In 1900, the German Empire is a prosperous and powerful political unit in which religious, social, cultural, and linguistic differences have largely been papered over. A Legacy addresses a question of interest to historians: whether those without common ground will stick together in a time of crisis.
When Johannes von Felden, 16, runs away from military school—a rational act (in modern terms) given the harsh Prussian-style regime—it becomes a cause célèbre, pitting the liberal press against the school and, by association, the Kaiser and German Army. Enfin, Johannes’ father makes a compromise to end the matter…
The story is told by Francesca, the daughter of Johannes’ brother, Julius Von Felden, and his English wife. The Von Feldens are Catholics, landed aristocrats from southern Germany. But they are intimately connected to the Merzes, an insular Jewish family in Berlin. Relatives of Julius first wife, they support him financially. When Johannes is killed and the father’s “compromise,” revealed, what happens within the extended family, based on Francesca’s observations, overheard conversations, gossip and vivid memories, provides a lavish feast for readers.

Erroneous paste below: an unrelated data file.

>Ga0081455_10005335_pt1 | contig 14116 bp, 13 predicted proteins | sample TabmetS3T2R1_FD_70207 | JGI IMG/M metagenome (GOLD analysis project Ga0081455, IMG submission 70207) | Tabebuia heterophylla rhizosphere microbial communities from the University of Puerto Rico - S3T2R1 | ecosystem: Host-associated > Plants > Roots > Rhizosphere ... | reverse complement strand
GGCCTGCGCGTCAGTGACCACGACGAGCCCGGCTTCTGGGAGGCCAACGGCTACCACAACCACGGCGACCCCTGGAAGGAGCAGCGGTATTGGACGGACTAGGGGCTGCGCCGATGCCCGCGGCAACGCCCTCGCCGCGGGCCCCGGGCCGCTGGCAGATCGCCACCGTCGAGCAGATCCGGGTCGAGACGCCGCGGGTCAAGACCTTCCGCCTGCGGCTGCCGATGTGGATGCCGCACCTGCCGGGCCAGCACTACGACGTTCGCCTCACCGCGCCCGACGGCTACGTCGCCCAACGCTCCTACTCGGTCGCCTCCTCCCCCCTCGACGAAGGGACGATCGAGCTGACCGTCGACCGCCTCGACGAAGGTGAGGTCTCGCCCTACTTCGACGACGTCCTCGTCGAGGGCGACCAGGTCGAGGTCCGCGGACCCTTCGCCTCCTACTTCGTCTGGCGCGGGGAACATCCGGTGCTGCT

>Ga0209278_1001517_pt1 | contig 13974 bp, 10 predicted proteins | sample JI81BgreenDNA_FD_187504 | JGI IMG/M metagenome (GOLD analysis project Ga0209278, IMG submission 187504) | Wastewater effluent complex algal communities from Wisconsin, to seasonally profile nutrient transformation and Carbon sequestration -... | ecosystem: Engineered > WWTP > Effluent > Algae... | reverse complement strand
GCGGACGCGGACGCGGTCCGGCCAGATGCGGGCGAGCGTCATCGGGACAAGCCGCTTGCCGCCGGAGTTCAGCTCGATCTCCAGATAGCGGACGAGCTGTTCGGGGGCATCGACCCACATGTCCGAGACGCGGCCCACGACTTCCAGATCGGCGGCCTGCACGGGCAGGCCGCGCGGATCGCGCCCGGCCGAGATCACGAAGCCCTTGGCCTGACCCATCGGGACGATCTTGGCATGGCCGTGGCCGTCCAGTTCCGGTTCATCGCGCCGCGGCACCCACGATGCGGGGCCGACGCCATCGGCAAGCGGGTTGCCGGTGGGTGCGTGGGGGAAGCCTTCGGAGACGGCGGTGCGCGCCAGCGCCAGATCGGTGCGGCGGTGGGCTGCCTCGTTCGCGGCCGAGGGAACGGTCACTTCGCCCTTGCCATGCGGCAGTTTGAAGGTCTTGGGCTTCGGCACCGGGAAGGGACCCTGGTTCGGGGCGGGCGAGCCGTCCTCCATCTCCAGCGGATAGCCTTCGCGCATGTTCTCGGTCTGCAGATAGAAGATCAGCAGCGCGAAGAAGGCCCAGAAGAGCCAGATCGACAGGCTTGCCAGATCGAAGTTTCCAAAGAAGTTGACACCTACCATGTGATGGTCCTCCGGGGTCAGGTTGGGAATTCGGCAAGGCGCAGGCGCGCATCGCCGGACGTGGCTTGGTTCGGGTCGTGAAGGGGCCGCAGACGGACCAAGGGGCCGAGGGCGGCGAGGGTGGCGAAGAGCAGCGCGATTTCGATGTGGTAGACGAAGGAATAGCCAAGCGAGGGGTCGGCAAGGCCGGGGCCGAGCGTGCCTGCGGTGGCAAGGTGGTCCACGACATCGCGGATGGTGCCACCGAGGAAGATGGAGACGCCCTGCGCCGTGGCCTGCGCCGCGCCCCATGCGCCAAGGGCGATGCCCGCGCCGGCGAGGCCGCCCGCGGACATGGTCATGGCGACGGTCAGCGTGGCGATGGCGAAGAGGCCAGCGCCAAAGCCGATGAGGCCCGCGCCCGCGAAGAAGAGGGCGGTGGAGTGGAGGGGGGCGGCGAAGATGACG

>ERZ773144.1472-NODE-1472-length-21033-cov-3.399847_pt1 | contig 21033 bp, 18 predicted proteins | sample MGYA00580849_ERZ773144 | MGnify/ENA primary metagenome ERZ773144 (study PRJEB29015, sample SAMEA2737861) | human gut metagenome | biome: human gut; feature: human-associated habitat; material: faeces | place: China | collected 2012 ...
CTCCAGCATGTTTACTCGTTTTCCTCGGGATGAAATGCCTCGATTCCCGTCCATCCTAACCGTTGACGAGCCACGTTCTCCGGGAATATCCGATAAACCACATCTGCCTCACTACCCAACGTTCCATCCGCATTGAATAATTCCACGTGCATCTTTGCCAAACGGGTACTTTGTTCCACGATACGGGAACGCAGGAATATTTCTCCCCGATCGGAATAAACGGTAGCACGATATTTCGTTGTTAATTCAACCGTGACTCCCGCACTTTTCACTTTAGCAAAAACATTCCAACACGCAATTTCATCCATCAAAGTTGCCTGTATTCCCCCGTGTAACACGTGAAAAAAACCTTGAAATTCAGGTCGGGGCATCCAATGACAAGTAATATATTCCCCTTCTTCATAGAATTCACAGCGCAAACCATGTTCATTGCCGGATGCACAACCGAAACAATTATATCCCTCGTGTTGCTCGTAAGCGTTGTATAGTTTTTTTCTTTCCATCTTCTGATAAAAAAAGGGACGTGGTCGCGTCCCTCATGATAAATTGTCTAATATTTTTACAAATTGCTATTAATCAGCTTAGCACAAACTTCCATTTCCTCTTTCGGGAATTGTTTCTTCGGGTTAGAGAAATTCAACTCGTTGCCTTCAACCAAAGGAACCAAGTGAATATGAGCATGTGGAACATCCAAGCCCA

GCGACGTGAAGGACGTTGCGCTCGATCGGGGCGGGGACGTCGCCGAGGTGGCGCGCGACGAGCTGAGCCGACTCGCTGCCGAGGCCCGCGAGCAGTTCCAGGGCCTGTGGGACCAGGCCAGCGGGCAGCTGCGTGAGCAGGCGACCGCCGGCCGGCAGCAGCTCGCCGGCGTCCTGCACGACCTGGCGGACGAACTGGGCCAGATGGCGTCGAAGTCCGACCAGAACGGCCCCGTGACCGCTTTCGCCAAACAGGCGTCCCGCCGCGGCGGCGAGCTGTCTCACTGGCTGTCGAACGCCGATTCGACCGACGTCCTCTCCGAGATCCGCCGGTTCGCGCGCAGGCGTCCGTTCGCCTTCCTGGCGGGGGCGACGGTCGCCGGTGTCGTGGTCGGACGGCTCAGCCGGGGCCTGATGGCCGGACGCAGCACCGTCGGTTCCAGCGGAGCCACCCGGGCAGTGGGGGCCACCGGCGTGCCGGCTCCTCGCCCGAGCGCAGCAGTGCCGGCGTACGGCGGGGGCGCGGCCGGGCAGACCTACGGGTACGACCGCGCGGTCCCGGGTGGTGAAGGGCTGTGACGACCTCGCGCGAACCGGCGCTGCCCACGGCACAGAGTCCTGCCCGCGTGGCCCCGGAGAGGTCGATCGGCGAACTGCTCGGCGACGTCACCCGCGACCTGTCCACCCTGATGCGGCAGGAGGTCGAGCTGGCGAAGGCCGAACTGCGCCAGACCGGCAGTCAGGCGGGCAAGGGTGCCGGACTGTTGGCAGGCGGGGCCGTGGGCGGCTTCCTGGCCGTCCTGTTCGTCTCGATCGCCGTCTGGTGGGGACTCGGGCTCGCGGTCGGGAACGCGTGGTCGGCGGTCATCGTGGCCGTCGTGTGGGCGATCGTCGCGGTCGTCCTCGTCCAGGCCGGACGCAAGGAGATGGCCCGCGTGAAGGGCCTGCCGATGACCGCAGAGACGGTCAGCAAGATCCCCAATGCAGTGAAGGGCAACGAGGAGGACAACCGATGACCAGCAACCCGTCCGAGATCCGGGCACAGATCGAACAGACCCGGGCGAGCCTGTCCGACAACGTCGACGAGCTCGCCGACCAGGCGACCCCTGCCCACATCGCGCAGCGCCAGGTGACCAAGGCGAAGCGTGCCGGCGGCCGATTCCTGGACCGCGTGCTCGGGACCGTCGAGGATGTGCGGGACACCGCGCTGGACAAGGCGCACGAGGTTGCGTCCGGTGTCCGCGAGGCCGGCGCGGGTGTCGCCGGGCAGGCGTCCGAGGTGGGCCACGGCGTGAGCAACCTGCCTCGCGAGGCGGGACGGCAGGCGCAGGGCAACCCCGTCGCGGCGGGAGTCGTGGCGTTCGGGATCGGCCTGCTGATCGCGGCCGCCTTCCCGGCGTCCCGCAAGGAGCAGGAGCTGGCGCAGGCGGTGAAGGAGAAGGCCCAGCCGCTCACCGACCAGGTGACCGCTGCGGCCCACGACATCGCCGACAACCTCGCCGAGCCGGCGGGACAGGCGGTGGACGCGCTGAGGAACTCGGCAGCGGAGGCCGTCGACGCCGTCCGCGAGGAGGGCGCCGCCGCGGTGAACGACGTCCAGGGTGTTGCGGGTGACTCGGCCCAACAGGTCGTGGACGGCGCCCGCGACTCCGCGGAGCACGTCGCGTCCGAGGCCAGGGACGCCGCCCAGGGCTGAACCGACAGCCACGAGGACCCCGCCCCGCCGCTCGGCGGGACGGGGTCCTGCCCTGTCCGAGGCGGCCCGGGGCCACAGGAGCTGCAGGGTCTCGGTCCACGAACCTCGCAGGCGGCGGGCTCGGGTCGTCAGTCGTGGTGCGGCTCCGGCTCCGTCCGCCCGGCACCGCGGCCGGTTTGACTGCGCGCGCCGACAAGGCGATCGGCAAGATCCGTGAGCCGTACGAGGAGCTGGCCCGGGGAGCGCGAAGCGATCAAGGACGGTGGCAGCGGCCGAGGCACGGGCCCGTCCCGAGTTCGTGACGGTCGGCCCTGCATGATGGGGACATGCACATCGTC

A Legacy is a lesson in character development and historical authenticity by an author who “wrote what she knew.” Like Francesca, Bedford was born in pre-World War Germany to an aristocratic German father and English mother. She was too subtle to assign her characters recognizable points of view, however. Many voices, including interjections from strangers, describe the worldly and the naïve, the modern and the reactionary, drawn together by marriages of opposites. Originally published in 1956, A Legacy will make you stop to think, “Yes, that’s how it must have been!”
Highly recommended for any student of pre-World War Germany.